A patsy is getting executed today for the deaths of 168 people in the Oklahoma City bombing in 1996. And an accomplice – the U.S. government – is getting away with murder.

Never in my life have I witnessed such a rush by Washington to put someone to death – and certainly not when so many unanswered questions still lingered around him and the terrorist atrocity he certainly helped plan and carry out.

U.S. Attorney General John Ashcroft bears special responsibility for the rush to condemn Timothy McVeigh as the mastermind of the Alfred P. Murrah Building bomber. Even though the investigation was botched – intentionally or otherwise – under Janet Reno’s watch, Ashcroft has overseen this latest phase in which the FBI has been forced to admit its negligence.

But Ashcroft never wavered from his position that McVeigh was guilty no matter what and deserved to die sooner rather than later. He even suggested that the actual physical weight of the “misplaced” evidence was not that consequential – as if justice were meted out by the pound.

Ashcroft misses the point. Of course McVeigh is guilty and deserves to die. But guilty of what? And who helped him? McVeigh may deserve death, but he also deserves due process and a fair trial. I don’t think he got either under the rules devised by Reno and Ashcroft.

For one thing, we keep hearing that McVeigh was found guilty of the deaths of 168 people. I’ve got news for you. McVeigh’s truck bomb did not kill 168 people. It couldn’t have, according to top explosives experts who examined the forensic evidence. The government knows this.

There were other bombs involved. Investigators at the scene reported finding two other unexploded devices. Whatever happened to those critical pieces of evidence? Probably the same thing that happened to other evidence that didn’t fit neatly into the FBI’s pre-conceived lone bomber theory – it was deep-sixed. The government knows this.

Destruction of evidence in a mass murder trial like this is a very serious offense. What would cause so many people at the highest levels of government to involve themselves in a criminal conspiracy of this kind? Obviously, the stakes are high. Apparently, the risk is considered worth it. Which can mean only one thing – there is complicity in this bombing by the government.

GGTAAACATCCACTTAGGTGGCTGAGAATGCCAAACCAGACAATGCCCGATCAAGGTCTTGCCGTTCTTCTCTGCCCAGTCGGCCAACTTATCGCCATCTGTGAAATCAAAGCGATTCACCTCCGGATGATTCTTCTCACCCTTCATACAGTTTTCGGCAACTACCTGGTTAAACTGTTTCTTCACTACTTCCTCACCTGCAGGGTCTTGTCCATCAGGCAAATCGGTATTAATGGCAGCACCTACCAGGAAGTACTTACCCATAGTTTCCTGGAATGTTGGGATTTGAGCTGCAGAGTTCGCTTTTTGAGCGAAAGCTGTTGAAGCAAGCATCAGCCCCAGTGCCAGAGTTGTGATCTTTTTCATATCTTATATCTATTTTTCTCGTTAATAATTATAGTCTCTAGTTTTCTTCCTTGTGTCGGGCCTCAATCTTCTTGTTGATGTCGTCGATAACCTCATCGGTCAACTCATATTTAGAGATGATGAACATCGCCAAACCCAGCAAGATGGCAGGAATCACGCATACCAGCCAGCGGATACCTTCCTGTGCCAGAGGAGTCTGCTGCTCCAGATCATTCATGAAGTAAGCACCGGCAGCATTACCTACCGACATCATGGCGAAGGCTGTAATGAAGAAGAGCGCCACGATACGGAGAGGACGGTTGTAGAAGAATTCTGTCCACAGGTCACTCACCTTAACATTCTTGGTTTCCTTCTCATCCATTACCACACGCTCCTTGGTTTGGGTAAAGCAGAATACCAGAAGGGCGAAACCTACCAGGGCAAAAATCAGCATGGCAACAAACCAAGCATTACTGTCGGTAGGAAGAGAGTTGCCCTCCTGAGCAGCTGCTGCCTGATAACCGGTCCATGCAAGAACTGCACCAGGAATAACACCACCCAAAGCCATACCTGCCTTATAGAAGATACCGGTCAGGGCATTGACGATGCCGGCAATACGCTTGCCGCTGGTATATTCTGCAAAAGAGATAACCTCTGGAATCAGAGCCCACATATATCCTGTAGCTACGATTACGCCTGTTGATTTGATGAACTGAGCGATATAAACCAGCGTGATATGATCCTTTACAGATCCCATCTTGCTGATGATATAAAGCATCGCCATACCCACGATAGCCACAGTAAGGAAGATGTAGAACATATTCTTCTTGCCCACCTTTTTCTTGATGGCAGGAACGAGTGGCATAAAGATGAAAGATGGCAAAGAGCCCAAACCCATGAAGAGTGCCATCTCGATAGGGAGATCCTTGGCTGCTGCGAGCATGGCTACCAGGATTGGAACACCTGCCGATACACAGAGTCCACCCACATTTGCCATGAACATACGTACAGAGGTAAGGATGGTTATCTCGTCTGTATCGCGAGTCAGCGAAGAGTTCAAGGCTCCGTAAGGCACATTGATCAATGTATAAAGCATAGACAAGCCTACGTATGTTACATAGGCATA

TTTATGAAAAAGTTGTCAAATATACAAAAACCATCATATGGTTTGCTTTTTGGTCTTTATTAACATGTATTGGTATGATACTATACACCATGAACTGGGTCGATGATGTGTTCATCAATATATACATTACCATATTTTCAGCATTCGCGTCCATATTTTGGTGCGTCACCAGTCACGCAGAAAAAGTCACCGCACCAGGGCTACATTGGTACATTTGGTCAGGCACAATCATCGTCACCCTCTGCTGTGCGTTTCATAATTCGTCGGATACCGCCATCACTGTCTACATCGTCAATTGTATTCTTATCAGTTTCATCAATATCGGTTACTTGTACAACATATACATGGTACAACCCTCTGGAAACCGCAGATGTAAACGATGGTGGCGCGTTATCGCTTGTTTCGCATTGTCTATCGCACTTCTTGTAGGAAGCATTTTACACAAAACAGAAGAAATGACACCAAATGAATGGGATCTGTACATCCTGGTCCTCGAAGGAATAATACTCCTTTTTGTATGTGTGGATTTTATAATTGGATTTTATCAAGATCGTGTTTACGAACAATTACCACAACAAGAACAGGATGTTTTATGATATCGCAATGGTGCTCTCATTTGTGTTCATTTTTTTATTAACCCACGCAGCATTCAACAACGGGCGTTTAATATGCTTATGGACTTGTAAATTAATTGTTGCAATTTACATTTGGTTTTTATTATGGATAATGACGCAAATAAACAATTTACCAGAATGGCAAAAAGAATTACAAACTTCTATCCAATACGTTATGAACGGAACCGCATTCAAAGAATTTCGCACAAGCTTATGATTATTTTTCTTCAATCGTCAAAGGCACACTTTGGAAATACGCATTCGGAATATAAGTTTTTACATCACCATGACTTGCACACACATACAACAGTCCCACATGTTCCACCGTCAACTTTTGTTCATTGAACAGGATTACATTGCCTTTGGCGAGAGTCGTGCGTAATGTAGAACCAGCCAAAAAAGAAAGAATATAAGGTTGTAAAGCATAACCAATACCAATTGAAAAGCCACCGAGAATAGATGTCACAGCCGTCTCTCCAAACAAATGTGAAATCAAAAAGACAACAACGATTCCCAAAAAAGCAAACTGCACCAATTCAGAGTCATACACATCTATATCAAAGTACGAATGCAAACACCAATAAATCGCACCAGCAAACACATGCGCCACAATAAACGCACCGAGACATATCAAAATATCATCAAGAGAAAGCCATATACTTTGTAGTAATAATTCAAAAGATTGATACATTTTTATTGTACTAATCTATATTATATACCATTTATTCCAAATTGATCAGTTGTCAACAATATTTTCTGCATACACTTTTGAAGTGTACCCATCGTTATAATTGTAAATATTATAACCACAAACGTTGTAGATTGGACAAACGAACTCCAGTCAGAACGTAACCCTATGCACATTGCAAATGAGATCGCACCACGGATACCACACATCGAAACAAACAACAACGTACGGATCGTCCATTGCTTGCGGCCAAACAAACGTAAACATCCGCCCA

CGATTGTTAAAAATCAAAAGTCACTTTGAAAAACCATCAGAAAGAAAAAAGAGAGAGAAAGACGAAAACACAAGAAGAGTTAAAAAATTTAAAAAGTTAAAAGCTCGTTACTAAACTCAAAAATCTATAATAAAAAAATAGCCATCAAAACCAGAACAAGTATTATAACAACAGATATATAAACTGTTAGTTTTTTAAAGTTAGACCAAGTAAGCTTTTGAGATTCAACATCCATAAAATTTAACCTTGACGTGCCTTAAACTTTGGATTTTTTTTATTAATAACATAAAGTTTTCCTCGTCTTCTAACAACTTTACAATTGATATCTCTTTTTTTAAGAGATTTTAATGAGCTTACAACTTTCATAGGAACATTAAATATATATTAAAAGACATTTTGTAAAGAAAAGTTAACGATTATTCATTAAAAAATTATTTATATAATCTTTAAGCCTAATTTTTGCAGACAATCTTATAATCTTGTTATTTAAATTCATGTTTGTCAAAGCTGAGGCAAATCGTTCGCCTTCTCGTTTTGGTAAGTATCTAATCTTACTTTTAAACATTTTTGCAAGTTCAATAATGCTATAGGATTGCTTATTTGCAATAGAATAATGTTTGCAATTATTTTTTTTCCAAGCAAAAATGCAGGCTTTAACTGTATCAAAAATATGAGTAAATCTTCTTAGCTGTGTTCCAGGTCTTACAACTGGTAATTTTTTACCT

What else would explain why so many government agents, apparently tipped off about plans for a federal building bombing that day, did not report for work on April 19? What else would explain why the bomb squad showed up at the Murrah building before the first explosion? What else would explain why so much evidence of a broader conspiracy would be rejected, ignored or buried by investigators?

Is McVeigh guilty of murder? Sure. But we are supposed to be a nation of laws. The Constitution is more important than the speed at which Timothy McVeigh assumes room temperature.

I think Ashcroft tipped his hand when he said that McVeigh wanted to put the government on trial and that was unacceptable. Sure McVeigh wanted to put the government on trial. The government deserves to be on trial. A man is innocent in this country until proven guilty in a fair trial. McVeigh’s defense team was denied evidence. A mistrial should have been declared and a new trial date set. That’s the way it works in America every day.

There isn’t a drug dealer or petty thief in America who wouldn’t have received a mistrial had authorities admitted withholding evidence from defense attorneys. Why should McVeigh not get the same treatment?

But Ashcroft and his FBI understand the dangers of a new trial. They want to sweep all this under the rug. They want to make the Oklahoma City bombing go away, just like the Murrah building itself was eradicated so quickly. They want to make McVeigh go away.

Yet, I believe, this rush to execution will have just the opposite effect. I believe the speculation and the conspiracy theorizing will only grow. In the vacuum of information the government has left us with, there is nothing else to fill it. People will lose even more respect for their political institutions. And, in the long run, sadly, Timothy McVeigh will get just what he wanted – to discredit the U.S. government.

McVeigh will be executed today. But, thanks to the U.S. government, his ghost will haunt America for a long time to come.

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